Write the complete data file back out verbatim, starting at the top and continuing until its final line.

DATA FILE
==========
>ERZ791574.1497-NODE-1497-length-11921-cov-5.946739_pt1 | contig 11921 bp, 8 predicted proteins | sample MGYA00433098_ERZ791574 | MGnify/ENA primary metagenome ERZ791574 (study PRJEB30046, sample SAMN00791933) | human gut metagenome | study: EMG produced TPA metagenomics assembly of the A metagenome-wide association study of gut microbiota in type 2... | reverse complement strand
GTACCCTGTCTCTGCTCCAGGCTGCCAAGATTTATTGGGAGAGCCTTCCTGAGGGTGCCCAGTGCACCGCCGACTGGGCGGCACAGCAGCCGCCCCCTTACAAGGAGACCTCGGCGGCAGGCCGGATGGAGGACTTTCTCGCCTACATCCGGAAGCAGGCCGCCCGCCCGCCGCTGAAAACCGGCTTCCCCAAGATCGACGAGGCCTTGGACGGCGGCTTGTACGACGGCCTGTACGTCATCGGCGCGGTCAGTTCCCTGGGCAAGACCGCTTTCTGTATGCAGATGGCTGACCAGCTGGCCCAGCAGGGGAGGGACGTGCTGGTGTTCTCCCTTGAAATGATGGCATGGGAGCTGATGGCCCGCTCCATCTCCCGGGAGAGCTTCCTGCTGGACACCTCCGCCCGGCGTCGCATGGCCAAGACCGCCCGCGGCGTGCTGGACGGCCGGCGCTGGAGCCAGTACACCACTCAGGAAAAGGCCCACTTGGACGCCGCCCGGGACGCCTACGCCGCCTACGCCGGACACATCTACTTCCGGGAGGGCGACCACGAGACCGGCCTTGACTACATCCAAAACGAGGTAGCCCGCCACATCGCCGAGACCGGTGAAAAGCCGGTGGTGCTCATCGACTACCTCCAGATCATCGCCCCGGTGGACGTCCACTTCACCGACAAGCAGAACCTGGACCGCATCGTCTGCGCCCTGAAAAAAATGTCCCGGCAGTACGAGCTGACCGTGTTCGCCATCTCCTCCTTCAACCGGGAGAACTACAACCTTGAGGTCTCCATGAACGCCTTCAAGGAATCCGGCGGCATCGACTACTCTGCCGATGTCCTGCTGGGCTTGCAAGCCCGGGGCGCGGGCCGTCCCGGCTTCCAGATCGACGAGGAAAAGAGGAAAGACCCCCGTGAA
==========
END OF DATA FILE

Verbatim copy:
>ERZ791574.1497-NODE-1497-length-11921-cov-5.946739_pt1 | contig 11921 bp, 8 predicted proteins | sample MGYA00433098_ERZ791574 | MGnify/ENA primary metagenome ERZ791574 (study PRJEB30046, sample SAMN00791933) | human gut metagenome | study: EMG produced TPA metagenomics assembly of the A metagenome-wide association study of gut microbiota in type 2... | reverse complement strand
GTACCCTGTCTCTGCTCCAGGCTGCCAAGATTTATTGGGAGAGCCTTCCTGAGGGTGCCCAGTGCACCGCCGACTGGGCGGCACAGCAGCCGCCCCCTTACAAGGAGACCTCGGCGGCAGGCCGGATGGAGGACTTTCTCGCCTACATCCGGAAGCAGGCCGCCCGCCCGCCGCTGAAAACCGGCTTCCCCAAGATCGACGAGGCCTTGGACGGCGGCTTGTACGACGGCCTGTACGTCATCGGCGCGGTCAGTTCCCTGGGCAAGACCGCTTTCTGTATGCAGATGGCTGACCAGCTGGCCCAGCAGGGGAGGGACGTGCTGGTGTTCTCCCTTGAAATGATGGCATGGGAGCTGATGGCCCGCTCCATCTCCCGGGAGAGCTTCCTGCTGGACACCTCCGCCCGGCGTCGCATGGCCAAGACCGCCCGCGGCGTGCTGGACGGCCGGCGCTGGAGCCAGTACACCACTCAGGAAAAGGCCCACTTGGACGCCGCCCGGGACGCCTACGCCGCCTACGCCGGACACATCTACTTCCGGGAGGGCGACCACGAGACCGGCCTTGACTACATCCAAAACGAGGTAGCCCGCCACATCGCCGAGACCGGTGAAAAGCCGGTGGTGCTCATCGACTACCTCCAGATCATCGCCCCGGTGGACGTCCACTTCACCGACAAGCAGAACCTGGACCGCATCGTCTGCGCCCTGAAAAAAATGTCCCGGCAGTACGAGCTGACCGTGTTCGCCATCTCCTCCTTCAACCGGGAGAACTACAACCTTGAGGTCTCCATGAACGCCTTCAAGGAATCCGGCGGCATCGACTACTCTGCCGATGTCCTGCTGGGCTTGCAAGCCCGGGGCGCGGGCCGTCCCGGCTTCCAGATCGACGAGGAAAAGAGGAAAGACCCCCGTGAA